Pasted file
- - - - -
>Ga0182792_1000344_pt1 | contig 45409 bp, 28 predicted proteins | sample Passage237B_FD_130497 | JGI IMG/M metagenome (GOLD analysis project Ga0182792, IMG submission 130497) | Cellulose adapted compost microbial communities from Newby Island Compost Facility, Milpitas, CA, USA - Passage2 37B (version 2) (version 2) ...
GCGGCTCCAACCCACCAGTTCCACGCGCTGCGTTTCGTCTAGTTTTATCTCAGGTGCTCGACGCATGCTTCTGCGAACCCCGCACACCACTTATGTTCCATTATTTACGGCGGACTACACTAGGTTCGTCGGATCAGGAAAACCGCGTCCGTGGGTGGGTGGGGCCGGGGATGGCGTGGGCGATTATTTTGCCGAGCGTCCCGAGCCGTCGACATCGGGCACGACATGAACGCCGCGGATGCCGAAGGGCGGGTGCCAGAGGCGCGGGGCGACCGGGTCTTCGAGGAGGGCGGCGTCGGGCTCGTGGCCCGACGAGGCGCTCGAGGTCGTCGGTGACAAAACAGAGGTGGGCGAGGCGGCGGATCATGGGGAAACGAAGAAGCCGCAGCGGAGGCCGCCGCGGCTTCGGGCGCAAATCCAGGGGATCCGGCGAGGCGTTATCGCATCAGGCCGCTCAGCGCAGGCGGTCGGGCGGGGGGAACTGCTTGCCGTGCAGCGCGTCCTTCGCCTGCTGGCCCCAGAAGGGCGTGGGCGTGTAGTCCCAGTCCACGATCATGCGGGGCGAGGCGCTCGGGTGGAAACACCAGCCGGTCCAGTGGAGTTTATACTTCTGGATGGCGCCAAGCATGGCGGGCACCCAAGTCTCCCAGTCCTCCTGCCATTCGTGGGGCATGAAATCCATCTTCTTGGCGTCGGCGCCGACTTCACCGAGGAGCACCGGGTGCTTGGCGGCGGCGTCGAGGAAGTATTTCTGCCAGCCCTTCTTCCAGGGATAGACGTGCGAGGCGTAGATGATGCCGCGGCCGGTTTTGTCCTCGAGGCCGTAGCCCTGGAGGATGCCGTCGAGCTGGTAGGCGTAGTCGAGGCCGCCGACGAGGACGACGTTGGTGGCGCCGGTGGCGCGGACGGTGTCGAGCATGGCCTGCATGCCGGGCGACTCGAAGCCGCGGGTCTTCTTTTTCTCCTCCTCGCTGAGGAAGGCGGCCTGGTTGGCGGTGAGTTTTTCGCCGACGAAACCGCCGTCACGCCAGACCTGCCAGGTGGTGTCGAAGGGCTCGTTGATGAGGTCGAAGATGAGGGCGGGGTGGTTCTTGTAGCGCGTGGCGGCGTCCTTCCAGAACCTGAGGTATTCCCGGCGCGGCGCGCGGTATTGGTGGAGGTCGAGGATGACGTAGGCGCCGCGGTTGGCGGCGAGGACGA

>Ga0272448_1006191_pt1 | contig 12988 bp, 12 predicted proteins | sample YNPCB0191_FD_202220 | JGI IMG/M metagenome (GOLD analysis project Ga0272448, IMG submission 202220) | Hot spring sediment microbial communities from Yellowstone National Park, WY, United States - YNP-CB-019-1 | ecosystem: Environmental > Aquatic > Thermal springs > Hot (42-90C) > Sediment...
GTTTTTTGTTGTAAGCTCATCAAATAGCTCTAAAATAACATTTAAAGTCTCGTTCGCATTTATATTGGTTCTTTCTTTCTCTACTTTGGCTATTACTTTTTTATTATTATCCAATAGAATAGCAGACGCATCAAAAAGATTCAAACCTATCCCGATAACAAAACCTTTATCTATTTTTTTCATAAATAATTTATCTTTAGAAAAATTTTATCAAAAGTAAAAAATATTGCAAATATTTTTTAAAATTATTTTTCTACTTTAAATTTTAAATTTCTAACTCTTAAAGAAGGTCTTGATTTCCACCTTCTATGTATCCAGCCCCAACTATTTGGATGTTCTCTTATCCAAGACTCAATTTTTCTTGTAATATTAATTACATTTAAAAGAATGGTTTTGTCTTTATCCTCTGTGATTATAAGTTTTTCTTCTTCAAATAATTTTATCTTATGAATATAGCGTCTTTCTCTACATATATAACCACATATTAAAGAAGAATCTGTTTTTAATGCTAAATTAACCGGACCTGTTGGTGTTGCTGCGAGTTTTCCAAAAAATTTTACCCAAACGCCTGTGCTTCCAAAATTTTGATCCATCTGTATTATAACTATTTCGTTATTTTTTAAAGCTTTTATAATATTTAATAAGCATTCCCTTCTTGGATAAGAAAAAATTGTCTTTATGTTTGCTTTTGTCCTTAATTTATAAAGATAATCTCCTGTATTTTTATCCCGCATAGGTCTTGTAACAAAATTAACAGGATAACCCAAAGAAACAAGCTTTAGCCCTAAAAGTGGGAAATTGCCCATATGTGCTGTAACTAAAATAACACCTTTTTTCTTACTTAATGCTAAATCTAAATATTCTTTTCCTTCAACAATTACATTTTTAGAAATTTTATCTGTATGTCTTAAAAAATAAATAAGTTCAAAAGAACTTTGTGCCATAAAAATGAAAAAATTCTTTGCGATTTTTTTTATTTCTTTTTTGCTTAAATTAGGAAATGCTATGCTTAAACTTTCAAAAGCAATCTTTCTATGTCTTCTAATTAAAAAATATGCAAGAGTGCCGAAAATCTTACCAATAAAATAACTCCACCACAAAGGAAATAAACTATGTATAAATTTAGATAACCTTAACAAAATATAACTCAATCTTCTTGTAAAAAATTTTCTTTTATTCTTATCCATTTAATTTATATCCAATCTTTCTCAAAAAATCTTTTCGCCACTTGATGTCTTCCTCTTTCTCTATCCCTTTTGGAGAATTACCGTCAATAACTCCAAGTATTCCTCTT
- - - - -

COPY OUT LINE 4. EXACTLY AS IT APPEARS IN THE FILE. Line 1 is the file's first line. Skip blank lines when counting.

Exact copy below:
GTTTTTTGTTGTAAGCTCATCAAATAGCTCTAAAATAACATTTAAAGTCTCGTTCGCATTTATATTGGTTCTTTCTTTCTCTACTTTGGCTATTACTTTTTTATTATTATCCAATAGAATAGCAGACGCATCAAAAAGATTCAAACCTATCCCGATAACAAAACCTTTATCTATTTTTTTCATAAATAATTTATCTTTAGAAAAATTTTATCAAAAGTAAAAAATATTGCAAATATTTTTTAAAATTATTTTTCTACTTTAAATTTTAAATTTCTAACTCTTAAAGAAGGTCTTGATTTCCACCTTCTATGTATCCAGCCCCAACTATTTGGATGTTCTCTTATCCAAGACTCAATTTTTCTTGTAATATTAATTACATTTAAAAGAATGGTTTTGTCTTTATCCTCTGTGATTATAAGTTTTTCTTCTTCAAATAATTTTATCTTATGAATATAGCGTCTTTCTCTACATATATAACCACATATTAAAGAAGAATCTGTTTTTAATGCTAAATTAACCGGACCTGTTGGTGTTGCTGCGAGTTTTCCAAAAAATTTTACCCAAACGCCTGTGCTTCCAAAATTTTGATCCATCTGTATTATAACTATTTCGTTATTTTTTAAAGCTTTTATAATATTTAATAAGCATTCCCTTCTTGGATAAGAAAAAATTGTCTTTATGTTTGCTTTTGTCCTTAATTTATAAAGATAATCTCCTGTATTTTTATCCCGCATAGGTCTTGTAACAAAATTAACAGGATAACCCAAAGAAACAAGCTTTAGCCCTAAAAGTGGGAAATTGCCCATATGTGCTGTAACTAAAATAACACCTTTTTTCTTACTTAATGCTAAATCTAAATATTCTTTTCCTTCAACAATTACATTTTTAGAAATTTTATCTGTATGTCTTAAAAAATAAATAAGTTCAAAAGAACTTTGTGCCATAAAAATGAAAAAATTCTTTGCGATTTTTTTTATTTCTTTTTTGCTTAAATTAGGAAATGCTATGCTTAAACTTTCAAAAGCAATCTTTCTATGTCTTCTAATTAAAAAATATGCAAGAGTGCCGAAAATCTTACCAATAAAATAACTCCACCACAAAGGAAATAAACTATGTATAAATTTAGATAACCTTAACAAAATATAACTCAATCTTCTTGTAAAAAATTTTCTTTTATTCTTATCCATTTAATTTATATCCAATCTTTCTCAAAAAATCTTTTCGCCACTTGATGTCTTCCTCTTTCTCTATCCCTTTTGGAGAATTACCGTCAATAACTCCAAGTATTCCTCTT